[Double Six/Domino; 2020]

If All We Are took remarks on their self-titled debut album being all style and no substance then they set to work proving those critics wrong on their follow up, Sunny Hills. The Kwes-produced album had the Irish/Norwegian/Brazilian trio burrow into dark mines of textural post-punk and post-rock, looking for a cathartic release of anxiety and worry about the state of the world. Comparing the two albums next to each other, you could be forgiven for thinking it was an entirely different band on each release; Sunny Hills‘ sometimes suffocating ashy disposition seemed like a direct response to its predecessor’s smoothness and light, airy feel. Even the acoustic version of Sunny Hills has an undeniable weightiness to it, despite its stripped-down style. 

Three years later and the band have returned with yet another different face; sunnier than anything on Sunny Hills, and more outwardly flashy than the flashes of excellence on All We Are. One glance at the cover of their new album Providence and you can probably imagine the sound the band hit on here: bright, summer holiday feels that exudes a little too much nonchalant coolness.

According to the press release: “As with previous albums [they] decorated their writing and recording space accordingly. This meant posters from the local travel agents, an old surfboard and whacking the heating up.” Like enticing posters to far-off destinations, the offerings here are all show and allure, with a generous smear of lawn flamingo tackiness. Their website even currently sports a pineapple cursor.

The up-side to this dedication of capturing this technicolour vision of joy and love is that the band sound like they have a more defined identity than ever. “Heart of Mine” toes the line between a poolside lounging feel and a glistening firework display, shuffling between the two from verse to chorus. “L is for Lose” brings forward the swagger of their debut with slinky guitar and bass and alluring falsetto vocals, but turns the heat dial up more than a few notches. Take more than a casual peek at the lyrics and the song’s sexuality is there to gaze upon (“So close your eyes and get into a rhythm, baby… And breathe with me / I’m ready to give in / Lay heavy on my skin”). Hooking you in with busy basslines, shimmering percussion, and affirmative statements, it’s easy to overlook the fact that opening track “Providence” is vacant of an actual chorus. They’re examples of a band working hard to get your attention, but not letting it seem like it’s all work and no play.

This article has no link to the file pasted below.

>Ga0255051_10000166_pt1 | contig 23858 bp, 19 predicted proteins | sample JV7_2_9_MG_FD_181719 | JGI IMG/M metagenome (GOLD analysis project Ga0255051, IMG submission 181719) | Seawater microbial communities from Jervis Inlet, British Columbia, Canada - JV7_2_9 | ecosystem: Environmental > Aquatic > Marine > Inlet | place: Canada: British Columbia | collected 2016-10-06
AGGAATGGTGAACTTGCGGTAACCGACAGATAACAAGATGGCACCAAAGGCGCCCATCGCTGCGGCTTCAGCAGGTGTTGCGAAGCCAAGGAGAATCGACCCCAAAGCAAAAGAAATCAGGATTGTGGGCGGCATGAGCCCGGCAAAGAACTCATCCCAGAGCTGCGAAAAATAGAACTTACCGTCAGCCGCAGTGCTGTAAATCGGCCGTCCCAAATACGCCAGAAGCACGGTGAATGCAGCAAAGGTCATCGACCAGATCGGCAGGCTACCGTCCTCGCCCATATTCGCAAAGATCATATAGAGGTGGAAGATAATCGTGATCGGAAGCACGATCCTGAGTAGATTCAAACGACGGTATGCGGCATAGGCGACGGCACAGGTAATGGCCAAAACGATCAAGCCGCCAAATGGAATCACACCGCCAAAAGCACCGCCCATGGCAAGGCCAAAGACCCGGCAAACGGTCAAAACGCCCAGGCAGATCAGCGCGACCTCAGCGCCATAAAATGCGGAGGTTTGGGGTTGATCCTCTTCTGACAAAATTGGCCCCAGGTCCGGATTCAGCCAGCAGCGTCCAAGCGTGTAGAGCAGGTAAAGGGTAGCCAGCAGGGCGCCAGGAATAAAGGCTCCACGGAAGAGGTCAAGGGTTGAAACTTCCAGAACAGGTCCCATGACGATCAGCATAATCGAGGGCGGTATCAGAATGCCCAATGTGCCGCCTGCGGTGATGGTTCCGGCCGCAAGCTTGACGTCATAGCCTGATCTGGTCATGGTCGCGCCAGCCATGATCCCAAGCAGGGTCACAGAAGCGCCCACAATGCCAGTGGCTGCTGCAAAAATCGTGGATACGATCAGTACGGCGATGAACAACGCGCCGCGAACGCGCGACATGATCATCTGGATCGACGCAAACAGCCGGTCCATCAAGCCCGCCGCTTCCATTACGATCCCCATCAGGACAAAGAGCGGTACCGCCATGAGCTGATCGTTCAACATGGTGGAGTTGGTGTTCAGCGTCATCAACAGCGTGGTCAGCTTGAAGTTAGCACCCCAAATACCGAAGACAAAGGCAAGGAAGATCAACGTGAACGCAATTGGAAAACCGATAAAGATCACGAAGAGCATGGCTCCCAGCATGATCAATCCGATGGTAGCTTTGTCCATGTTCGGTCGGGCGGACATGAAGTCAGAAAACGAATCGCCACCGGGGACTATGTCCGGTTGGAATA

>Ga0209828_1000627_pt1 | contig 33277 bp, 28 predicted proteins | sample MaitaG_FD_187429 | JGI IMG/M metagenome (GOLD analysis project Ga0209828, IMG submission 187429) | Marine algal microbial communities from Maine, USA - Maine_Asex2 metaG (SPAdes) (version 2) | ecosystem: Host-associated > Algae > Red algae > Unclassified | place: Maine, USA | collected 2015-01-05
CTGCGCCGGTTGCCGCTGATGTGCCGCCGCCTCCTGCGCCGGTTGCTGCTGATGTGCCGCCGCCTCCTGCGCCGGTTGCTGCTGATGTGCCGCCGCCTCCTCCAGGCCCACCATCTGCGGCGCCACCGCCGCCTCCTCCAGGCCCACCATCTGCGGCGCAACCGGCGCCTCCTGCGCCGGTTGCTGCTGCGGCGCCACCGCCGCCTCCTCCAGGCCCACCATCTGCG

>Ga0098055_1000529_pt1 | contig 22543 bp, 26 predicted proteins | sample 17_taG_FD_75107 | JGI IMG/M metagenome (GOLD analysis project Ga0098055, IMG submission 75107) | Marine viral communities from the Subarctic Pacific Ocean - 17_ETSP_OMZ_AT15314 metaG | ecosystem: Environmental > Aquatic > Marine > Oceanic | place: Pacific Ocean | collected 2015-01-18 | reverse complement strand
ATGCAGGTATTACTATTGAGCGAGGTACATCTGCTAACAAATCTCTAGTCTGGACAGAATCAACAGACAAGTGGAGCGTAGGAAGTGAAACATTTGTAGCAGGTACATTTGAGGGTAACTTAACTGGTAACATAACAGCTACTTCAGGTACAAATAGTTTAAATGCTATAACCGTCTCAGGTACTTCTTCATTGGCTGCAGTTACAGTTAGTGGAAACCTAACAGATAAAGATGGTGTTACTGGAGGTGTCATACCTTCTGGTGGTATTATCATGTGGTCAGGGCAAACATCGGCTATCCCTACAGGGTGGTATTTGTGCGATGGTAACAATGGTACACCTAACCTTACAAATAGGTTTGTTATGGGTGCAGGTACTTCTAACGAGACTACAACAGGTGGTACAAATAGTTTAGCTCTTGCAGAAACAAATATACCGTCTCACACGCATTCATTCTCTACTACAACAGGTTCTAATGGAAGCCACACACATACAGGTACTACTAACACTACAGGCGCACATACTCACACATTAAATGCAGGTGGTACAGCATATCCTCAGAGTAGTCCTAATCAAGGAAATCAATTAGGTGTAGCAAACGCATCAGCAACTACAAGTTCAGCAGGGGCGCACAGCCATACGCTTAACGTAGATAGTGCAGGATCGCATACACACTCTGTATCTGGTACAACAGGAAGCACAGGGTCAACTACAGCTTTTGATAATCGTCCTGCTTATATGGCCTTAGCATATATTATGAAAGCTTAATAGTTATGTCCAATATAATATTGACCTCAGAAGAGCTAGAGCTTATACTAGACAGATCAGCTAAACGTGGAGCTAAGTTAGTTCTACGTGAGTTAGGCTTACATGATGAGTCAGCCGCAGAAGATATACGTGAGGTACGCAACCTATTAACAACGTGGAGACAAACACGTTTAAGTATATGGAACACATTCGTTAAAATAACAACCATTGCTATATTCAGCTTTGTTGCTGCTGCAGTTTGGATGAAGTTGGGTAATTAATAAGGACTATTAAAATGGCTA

The album starts strongly with the above mentioned tracks, but even despite its efficient 33 minute runtime, Providence loses some steam come the B side. An empty and forgettable track like “Elegy”, or an overcooked interlude like “How You Get Me” (which comes complete with a fake-out, celebratory horns, and a choir of voices in tow) are easy to skate through in the grand scheme of things, but likely won’t be the first returning points for listeners. “When You Cry” aims for the breadth of a classic 80s ballad, and as nice an ode to friendship as it is, it doesn’t burn as brightly as it hopes to; if it were the flame of a bunsen burner, it would be the relatively harmless yellow flame you can brush your hand through instead of the intense searing blue light it wants to be.

There’s no denying the trio put on a dedicated show on Providence, but it’s easy to argue that producer Dave McCracken puts too heavy a coat of gloss over the whole thing, leaving a gaudy, saturated aftertaste on the album. Moments of sincerity like “Beauty in Loss” come off saccharine; the sexy summertime feel doesn’t play into messages of grief (“You know that sometimes / There’s beauty in loss / I’m so sorry”) and rubbing up against the aforementioned sexy come-on of “L is for Lose” makes it sound all the more insincere.

Even when everything is working, details and intricacies get lost in the mix. Sure, you might hear the scratchiness of the bass work, or the seamless vocal harmonies all fine, but the realism of it all comes into question after repeated spins of the album. Although drummer Richard O’Flynn has stated “Some of the songs are incredibly personal,” the real emotion feels like it’s hidden under a heavy coat of make-up to avoid any risk of imperfection showing. 

This makes the fun tracks suffer too, namely “Not Your Man”; “Oh, you know / I want you body / And you think I’m sexy / Like a piña colada you’re not gonna waste me,” the band sings in unison, offering up perhaps the most unsexy pickup line you’ll hear all year. And yet the song exudes and drips with a sexiness – no doubt helped by the fact that its main riff is essentially Ricky Martin’s “Livin’ la Vida Loca” with a few notes missing. You’d be hard pressed to not want to move to the song’s tropical rhythms and carefree vibe, and the whole thing does feel like the band has their tongue in their cheeks, but that juxtaposition is jarring if you put it under any real scrutiny.

Perhaps the solution is in the zippy affirmations of penultimate track “Bad Advice”: “Just don’t think about it.” If you can manage that then Providence will reap some rewards, and at its best even feel like a small holiday.